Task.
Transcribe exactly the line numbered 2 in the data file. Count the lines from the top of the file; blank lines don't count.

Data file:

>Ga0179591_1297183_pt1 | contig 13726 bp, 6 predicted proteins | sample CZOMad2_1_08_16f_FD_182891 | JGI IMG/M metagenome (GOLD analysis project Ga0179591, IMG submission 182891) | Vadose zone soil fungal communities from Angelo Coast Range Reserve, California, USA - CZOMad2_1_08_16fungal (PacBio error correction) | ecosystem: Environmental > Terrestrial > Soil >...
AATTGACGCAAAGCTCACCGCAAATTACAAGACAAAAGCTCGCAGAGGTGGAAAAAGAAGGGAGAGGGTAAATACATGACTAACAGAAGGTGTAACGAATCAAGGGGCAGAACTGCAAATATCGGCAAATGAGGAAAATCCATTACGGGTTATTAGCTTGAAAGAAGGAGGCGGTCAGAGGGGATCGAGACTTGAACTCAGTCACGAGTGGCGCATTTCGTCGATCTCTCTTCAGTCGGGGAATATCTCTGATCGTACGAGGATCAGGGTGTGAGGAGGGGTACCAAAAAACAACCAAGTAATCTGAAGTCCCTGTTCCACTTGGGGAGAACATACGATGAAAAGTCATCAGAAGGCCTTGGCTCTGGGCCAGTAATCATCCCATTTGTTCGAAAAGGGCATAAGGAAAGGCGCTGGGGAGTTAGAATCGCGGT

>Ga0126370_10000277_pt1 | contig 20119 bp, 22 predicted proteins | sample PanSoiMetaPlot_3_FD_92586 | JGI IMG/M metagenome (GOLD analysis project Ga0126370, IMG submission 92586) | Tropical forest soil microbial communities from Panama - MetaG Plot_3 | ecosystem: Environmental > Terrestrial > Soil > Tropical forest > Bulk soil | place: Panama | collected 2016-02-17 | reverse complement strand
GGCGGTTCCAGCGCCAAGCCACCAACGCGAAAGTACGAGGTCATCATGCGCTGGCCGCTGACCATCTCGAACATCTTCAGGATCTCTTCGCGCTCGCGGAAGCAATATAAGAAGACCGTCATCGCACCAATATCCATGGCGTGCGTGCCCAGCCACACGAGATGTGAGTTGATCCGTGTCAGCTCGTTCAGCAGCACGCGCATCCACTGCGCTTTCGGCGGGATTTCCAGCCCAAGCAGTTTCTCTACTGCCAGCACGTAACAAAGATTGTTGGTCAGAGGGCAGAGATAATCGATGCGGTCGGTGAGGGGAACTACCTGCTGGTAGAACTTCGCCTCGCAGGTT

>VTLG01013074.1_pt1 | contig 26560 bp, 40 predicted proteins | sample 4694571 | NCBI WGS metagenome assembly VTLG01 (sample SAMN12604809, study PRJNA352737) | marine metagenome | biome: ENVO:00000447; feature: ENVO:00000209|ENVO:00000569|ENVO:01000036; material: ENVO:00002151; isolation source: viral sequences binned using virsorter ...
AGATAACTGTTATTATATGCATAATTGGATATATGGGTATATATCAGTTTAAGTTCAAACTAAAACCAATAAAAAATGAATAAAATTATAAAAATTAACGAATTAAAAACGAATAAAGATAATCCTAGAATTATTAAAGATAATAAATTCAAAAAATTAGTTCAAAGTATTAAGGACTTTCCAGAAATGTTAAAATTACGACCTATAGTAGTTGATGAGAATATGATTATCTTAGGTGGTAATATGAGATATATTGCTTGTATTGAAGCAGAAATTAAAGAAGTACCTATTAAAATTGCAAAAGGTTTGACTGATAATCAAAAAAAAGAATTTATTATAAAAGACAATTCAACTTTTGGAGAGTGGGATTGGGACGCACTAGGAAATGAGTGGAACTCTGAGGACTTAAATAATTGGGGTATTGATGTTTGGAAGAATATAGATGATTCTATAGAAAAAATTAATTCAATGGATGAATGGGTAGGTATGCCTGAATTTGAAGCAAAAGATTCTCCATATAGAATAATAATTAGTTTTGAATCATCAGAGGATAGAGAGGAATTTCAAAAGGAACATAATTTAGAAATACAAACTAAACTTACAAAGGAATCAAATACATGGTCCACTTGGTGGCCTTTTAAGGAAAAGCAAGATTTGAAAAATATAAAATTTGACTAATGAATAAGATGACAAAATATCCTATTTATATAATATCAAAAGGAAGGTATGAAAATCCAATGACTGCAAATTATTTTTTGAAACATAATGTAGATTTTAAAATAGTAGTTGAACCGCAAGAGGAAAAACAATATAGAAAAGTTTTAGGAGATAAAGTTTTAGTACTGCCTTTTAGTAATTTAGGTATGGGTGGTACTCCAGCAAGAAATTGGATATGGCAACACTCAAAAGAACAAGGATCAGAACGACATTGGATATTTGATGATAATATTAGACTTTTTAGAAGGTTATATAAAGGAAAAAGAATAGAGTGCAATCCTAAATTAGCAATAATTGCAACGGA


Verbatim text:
AATTGACGCAAAGCTCACCGCAAATTACAAGACAAAAGCTCGCAGAGGTGGAAAAAGAAGGGAGAGGGTAAATACATGACTAACAGAAGGTGTAACGAATCAAGGGGCAGAACTGCAAATATCGGCAAATGAGGAAAATCCATTACGGGTTATTAGCTTGAAAGAAGGAGGCGGTCAGAGGGGATCGAGACTTGAACTCAGTCACGAGTGGCGCATTTCGTCGATCTCTCTTCAGTCGGGGAATATCTCTGATCGTACGAGGATCAGGGTGTGAGGAGGGGTACCAAAAAACAACCAAGTAATCTGAAGTCCCTGTTCCACTTGGGGAGAACATACGATGAAAAGTCATCAGAAGGCCTTGGCTCTGGGCCAGTAATCATCCCATTTGTTCGAAAAGGGCATAAGGAAAGGCGCTGGGGAGTTAGAATCGCGGT